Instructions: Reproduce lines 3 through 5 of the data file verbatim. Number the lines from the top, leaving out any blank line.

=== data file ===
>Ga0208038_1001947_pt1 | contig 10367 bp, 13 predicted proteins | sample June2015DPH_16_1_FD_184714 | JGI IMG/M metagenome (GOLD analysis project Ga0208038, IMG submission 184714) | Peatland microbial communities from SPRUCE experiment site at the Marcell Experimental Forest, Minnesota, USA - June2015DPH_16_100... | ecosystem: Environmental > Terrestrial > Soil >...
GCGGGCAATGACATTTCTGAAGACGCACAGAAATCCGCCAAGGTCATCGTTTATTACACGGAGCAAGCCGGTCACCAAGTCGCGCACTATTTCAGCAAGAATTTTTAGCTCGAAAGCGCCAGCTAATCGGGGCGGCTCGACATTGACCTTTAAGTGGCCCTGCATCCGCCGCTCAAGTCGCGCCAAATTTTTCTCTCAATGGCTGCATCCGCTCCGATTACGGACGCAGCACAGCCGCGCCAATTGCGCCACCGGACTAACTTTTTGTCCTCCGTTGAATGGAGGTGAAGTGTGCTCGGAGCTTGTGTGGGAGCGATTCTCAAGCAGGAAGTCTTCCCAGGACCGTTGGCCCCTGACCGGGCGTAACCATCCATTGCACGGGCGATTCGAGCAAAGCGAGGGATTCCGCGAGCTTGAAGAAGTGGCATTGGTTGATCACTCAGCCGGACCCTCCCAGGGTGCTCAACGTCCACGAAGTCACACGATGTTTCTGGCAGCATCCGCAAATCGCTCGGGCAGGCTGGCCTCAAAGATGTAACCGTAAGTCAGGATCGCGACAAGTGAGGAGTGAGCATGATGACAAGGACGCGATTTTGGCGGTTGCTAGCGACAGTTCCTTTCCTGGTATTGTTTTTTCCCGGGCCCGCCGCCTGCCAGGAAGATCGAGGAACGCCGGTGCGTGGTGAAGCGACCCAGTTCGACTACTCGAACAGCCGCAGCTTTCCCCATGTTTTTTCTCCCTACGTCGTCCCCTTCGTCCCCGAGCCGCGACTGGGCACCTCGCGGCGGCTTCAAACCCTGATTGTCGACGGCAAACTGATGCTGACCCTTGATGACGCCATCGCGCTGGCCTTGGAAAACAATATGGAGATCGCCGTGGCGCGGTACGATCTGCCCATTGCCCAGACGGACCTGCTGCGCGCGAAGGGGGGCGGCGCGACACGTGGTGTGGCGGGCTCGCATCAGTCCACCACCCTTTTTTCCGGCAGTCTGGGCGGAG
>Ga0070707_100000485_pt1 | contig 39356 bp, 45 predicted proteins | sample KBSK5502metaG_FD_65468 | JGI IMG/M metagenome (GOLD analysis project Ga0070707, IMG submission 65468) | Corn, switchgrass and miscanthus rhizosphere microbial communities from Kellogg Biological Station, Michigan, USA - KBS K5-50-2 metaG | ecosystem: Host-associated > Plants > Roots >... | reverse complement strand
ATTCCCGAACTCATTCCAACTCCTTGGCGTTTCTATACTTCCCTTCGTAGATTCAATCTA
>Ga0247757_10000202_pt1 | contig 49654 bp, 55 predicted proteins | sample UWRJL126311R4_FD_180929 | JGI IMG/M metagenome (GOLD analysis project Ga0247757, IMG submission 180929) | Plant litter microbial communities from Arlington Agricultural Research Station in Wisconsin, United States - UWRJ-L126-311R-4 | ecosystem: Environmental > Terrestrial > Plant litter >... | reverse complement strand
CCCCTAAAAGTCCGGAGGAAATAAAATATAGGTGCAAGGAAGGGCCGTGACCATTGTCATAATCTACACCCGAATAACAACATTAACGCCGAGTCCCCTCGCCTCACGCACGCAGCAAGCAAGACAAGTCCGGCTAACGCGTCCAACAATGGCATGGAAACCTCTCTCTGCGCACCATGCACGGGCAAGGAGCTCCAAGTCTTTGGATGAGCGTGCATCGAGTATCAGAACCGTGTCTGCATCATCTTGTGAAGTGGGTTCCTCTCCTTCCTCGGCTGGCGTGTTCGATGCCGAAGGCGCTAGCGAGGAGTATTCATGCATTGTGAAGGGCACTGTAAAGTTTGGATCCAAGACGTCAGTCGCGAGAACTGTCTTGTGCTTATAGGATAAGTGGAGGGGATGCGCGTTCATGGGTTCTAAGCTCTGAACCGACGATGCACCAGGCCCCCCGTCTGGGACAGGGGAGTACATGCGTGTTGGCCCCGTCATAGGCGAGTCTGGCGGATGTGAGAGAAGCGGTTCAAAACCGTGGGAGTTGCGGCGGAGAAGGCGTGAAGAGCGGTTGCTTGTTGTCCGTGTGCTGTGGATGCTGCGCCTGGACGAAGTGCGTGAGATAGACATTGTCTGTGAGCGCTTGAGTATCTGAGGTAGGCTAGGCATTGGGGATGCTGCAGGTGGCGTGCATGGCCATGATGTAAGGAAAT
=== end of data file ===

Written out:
>Ga0070707_100000485_pt1 | contig 39356 bp, 45 predicted proteins | sample KBSK5502metaG_FD_65468 | JGI IMG/M metagenome (GOLD analysis project Ga0070707, IMG submission 65468) | Corn, switchgrass and miscanthus rhizosphere microbial communities from Kellogg Biological Station, Michigan, USA - KBS K5-50-2 metaG | ecosystem: Host-associated > Plants > Roots >... | reverse complement strand
ATTCCCGAACTCATTCCAACTCCTTGGCGTTTCTATACTTCCCTTCGTAGATTCAATCTA
>Ga0247757_10000202_pt1 | contig 49654 bp, 55 predicted proteins | sample UWRJL126311R4_FD_180929 | JGI IMG/M metagenome (GOLD analysis project Ga0247757, IMG submission 180929) | Plant litter microbial communities from Arlington Agricultural Research Station in Wisconsin, United States - UWRJ-L126-311R-4 | ecosystem: Environmental > Terrestrial > Plant litter >... | reverse complement strand